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North Korea reveals new submarine

July 23, 2019

Analysts say the size of the new submarine suggests it has been designed to potentially carry ballistic missiles. North Korea has claimed to have tested submarine-launched ballistic missiles in the past.

This photo, released by the Korean Central News Agency on July 23, 2019, shows North Korean leader Kim Jong-un (2nd from R) inspecting a newly built submarine.
Image: picture-alliance/YONHAPNEWS AGENCY

North Korean leader Kim Jong Un inspected a newly built submarine facility on Tuesday, prompting speculation of renewed development of a submarine-launched ballistic missile (SLBM) program.

During the visit, he ordered officials to further bolster national military capabilities, according to state media.

Kim reportedly expressed "great satisfaction" with the vessel upon being briefed about its operational and tactical data and weapon systems, stressing the "need to steadily and reliably increase the national defense capability by directing big efforts to the development of the naval weapons and equipment such as submarine."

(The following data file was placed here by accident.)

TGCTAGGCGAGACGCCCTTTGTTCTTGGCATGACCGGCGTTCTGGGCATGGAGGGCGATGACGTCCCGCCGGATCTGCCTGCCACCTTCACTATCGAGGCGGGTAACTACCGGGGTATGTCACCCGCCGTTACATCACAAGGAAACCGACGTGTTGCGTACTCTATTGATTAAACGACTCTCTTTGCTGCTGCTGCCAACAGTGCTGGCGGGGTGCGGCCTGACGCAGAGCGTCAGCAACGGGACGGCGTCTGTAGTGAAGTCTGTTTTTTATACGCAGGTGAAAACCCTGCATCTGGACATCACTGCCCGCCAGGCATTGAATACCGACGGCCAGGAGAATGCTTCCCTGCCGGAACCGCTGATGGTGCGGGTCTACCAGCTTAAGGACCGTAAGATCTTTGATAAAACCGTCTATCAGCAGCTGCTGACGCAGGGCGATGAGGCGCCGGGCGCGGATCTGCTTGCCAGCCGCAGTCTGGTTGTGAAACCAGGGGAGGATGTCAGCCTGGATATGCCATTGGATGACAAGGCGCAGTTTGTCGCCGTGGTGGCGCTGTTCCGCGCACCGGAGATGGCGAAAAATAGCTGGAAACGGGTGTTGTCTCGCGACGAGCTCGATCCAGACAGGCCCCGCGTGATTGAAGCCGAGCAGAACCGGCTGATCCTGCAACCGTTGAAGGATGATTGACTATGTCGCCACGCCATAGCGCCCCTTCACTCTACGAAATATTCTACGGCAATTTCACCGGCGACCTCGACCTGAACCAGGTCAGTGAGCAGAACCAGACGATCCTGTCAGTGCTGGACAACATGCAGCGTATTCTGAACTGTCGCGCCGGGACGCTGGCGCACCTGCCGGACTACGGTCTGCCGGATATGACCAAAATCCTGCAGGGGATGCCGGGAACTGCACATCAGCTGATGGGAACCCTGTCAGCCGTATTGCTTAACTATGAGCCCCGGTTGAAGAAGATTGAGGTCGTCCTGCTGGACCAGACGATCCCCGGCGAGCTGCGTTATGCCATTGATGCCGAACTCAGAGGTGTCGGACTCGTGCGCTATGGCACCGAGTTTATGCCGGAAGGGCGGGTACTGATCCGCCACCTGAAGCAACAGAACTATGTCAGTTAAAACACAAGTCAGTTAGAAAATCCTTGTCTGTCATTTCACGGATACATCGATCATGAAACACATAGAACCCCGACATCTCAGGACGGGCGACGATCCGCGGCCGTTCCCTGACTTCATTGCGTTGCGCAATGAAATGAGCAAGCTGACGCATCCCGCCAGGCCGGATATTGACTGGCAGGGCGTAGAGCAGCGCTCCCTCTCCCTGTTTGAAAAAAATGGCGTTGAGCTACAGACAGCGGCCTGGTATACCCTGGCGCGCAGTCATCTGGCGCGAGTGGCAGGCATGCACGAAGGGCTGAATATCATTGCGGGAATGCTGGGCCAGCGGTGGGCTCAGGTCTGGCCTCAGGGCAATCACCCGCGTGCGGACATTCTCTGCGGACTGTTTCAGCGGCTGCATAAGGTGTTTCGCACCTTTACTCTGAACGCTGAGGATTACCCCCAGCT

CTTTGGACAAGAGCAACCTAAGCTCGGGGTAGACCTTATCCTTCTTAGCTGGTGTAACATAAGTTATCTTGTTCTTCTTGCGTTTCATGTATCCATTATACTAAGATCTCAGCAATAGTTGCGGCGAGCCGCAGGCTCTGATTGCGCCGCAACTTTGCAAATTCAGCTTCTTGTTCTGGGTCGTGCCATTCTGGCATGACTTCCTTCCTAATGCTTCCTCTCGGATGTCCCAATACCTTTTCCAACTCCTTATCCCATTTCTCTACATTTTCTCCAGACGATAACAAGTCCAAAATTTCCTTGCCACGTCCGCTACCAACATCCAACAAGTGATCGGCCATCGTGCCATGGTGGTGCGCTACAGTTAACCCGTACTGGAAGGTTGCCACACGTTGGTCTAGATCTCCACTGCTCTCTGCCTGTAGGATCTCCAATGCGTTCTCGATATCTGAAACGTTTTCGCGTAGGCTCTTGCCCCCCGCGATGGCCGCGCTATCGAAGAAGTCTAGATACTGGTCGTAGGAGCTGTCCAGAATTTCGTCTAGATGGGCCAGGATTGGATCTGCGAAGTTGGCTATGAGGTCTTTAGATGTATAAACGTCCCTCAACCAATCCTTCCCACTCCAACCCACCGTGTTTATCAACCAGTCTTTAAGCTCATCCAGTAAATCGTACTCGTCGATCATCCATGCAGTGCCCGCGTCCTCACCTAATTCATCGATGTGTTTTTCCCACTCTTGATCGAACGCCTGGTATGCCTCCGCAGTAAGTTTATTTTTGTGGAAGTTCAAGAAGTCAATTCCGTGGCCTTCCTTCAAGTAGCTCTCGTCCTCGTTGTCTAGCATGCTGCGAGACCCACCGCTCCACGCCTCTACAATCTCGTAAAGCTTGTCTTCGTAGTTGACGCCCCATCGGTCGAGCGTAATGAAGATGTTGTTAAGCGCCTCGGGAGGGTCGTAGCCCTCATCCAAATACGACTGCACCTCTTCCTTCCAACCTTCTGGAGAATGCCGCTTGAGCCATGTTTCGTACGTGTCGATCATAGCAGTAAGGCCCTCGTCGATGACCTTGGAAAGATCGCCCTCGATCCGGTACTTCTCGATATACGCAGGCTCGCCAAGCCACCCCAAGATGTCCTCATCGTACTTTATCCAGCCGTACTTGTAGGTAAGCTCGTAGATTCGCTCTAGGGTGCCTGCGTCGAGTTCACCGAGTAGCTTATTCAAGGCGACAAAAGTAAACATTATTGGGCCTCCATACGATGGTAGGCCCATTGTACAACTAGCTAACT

It was not revealed where the inspection took place, but the Korean Central News Agency (KCNA) reported the submarine's operational deployment "is near at hand."

At odds with promises

The new submarine comes despite continuing nuclear diplomacy with the US and repeated overtures that the country might be willing to abandon its nuclear program in return for political and economic benefits.

US President Donald Trump met for the third time at the Korean border late last month and agreed to resume nuclear negotiations.

However, the country warned last week that it may resume nuclear and missile tests after a 20-month hiatus in protest of planned military drills between the United States and South Korea.

In the past, North Korea claimed to have successfully test-fired ballistic missiles from submarines, though actual operational capabilities are speculated to be a long way off.

Analysts said the apparent size of the new submarine indicated that it was designed to eventually carry missiles.

"We can clearly see that it is a massive submarine — much larger than the existing one that's been well known since 2014," Ankit Panda, senior fellow at the U.S.-based Federation of American Scientists, told Reuters news agency.

The country maintains one of the world's largest submarine fleets, but it is aging and may not be entirely operational.

aw/msh (Reuters, AP, AFP)

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